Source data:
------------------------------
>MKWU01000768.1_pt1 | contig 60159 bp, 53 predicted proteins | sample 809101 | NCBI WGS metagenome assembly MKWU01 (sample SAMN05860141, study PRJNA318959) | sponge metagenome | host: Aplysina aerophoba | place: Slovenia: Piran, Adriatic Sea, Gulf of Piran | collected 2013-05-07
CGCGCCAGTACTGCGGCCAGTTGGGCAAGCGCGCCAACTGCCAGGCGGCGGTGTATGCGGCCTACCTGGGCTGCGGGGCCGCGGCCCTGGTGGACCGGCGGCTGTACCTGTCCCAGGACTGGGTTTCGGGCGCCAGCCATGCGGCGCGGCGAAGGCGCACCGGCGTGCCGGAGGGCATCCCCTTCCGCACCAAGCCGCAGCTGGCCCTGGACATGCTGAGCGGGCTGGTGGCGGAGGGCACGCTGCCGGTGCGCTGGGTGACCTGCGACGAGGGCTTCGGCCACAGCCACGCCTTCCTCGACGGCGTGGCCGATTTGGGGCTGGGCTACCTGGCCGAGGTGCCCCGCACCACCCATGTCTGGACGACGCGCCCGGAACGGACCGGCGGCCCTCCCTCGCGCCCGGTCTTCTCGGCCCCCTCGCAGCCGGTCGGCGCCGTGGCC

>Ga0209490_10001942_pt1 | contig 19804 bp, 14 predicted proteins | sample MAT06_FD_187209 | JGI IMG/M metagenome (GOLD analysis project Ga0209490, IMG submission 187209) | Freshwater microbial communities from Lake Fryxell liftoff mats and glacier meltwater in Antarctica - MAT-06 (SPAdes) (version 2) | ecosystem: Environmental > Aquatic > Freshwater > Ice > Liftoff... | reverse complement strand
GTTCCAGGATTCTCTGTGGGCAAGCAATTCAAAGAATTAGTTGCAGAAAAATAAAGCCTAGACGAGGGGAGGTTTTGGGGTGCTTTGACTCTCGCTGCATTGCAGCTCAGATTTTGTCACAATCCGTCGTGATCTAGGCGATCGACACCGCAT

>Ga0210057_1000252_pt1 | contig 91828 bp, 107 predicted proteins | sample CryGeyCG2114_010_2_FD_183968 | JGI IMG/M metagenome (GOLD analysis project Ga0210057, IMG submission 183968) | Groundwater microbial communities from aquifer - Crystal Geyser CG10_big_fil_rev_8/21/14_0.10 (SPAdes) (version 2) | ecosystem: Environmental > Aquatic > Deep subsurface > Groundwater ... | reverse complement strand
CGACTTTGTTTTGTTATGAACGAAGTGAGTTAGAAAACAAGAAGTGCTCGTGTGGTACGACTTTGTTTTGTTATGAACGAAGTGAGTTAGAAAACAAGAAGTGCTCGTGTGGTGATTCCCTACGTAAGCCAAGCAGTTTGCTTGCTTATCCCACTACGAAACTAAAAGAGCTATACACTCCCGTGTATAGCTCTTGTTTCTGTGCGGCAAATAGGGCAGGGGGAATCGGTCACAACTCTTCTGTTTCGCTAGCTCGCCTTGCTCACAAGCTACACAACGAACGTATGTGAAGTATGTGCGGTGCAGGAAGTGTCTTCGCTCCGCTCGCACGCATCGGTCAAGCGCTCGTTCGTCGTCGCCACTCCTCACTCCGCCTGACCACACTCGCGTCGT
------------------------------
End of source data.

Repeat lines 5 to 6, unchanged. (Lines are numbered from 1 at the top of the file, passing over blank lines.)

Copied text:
>Ga0210057_1000252_pt1 | contig 91828 bp, 107 predicted proteins | sample CryGeyCG2114_010_2_FD_183968 | JGI IMG/M metagenome (GOLD analysis project Ga0210057, IMG submission 183968) | Groundwater microbial communities from aquifer - Crystal Geyser CG10_big_fil_rev_8/21/14_0.10 (SPAdes) (version 2) | ecosystem: Environmental > Aquatic > Deep subsurface > Groundwater ... | reverse complement strand
CGACTTTGTTTTGTTATGAACGAAGTGAGTTAGAAAACAAGAAGTGCTCGTGTGGTACGACTTTGTTTTGTTATGAACGAAGTGAGTTAGAAAACAAGAAGTGCTCGTGTGGTGATTCCCTACGTAAGCCAAGCAGTTTGCTTGCTTATCCCACTACGAAACTAAAAGAGCTATACACTCCCGTGTATAGCTCTTGTTTCTGTGCGGCAAATAGGGCAGGGGGAATCGGTCACAACTCTTCTGTTTCGCTAGCTCGCCTTGCTCACAAGCTACACAACGAACGTATGTGAAGTATGTGCGGTGCAGGAAGTGTCTTCGCTCCGCTCGCACGCATCGGTCAAGCGCTCGTTCGTCGTCGCCACTCCTCACTCCGCCTGACCACACTCGCGTCGT